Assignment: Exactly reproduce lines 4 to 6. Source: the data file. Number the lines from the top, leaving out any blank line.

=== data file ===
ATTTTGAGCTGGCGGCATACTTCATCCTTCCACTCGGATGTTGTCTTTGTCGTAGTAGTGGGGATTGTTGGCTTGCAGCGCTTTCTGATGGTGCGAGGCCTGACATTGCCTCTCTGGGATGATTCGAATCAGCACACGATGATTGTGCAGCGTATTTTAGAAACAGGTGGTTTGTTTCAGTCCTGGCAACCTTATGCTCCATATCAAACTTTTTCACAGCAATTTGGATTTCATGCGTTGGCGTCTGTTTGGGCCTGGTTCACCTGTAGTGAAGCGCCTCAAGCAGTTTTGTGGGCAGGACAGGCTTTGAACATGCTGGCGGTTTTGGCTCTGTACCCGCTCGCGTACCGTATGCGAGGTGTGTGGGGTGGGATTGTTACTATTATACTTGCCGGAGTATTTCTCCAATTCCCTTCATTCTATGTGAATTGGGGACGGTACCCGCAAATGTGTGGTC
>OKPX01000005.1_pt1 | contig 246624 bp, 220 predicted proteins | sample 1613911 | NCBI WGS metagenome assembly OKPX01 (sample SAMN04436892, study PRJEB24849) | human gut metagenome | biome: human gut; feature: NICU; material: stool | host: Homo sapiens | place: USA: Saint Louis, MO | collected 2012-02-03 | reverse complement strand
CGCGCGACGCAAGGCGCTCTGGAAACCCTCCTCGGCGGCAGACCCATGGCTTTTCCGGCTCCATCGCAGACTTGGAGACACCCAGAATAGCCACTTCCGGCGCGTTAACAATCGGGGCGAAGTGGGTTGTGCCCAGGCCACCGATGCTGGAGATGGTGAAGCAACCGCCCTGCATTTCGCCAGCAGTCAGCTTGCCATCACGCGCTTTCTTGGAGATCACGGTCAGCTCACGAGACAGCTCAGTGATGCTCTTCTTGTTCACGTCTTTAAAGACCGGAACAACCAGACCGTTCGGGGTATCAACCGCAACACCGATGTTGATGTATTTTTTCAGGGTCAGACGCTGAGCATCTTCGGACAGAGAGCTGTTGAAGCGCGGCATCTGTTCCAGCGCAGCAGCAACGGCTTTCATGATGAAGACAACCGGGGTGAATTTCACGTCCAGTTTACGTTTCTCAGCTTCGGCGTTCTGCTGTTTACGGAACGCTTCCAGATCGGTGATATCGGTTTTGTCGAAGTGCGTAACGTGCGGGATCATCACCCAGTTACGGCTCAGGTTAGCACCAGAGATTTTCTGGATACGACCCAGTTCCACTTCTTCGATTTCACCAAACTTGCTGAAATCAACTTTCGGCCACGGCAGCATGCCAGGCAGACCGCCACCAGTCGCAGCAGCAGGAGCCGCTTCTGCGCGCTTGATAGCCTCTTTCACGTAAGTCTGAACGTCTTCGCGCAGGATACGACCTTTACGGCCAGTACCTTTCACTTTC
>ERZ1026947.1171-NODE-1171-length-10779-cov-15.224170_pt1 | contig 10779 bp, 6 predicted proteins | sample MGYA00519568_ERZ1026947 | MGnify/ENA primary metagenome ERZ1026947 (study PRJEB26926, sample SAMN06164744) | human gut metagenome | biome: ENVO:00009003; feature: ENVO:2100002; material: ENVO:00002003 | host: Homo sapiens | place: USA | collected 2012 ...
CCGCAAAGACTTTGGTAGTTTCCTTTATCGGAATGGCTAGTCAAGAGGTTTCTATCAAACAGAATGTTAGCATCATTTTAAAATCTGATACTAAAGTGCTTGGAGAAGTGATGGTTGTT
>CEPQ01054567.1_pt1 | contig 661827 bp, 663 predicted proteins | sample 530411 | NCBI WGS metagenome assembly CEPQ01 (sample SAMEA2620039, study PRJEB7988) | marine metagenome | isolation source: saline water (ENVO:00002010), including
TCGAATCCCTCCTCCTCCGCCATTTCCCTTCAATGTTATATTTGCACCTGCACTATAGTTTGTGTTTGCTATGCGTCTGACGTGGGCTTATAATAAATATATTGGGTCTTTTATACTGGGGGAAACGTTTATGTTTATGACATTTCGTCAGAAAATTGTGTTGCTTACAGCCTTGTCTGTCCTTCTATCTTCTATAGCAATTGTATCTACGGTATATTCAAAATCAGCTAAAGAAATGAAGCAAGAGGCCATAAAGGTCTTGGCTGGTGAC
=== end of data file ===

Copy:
>ERZ1026947.1171-NODE-1171-length-10779-cov-15.224170_pt1 | contig 10779 bp, 6 predicted proteins | sample MGYA00519568_ERZ1026947 | MGnify/ENA primary metagenome ERZ1026947 (study PRJEB26926, sample SAMN06164744) | human gut metagenome | biome: ENVO:00009003; feature: ENVO:2100002; material: ENVO:00002003 | host: Homo sapiens | place: USA | collected 2012 ...
CCGCAAAGACTTTGGTAGTTTCCTTTATCGGAATGGCTAGTCAAGAGGTTTCTATCAAACAGAATGTTAGCATCATTTTAAAATCTGATACTAAAGTGCTTGGAGAAGTGATGGTTGTT
>CEPQ01054567.1_pt1 | contig 661827 bp, 663 predicted proteins | sample 530411 | NCBI WGS metagenome assembly CEPQ01 (sample SAMEA2620039, study PRJEB7988) | marine metagenome | isolation source: saline water (ENVO:00002010), including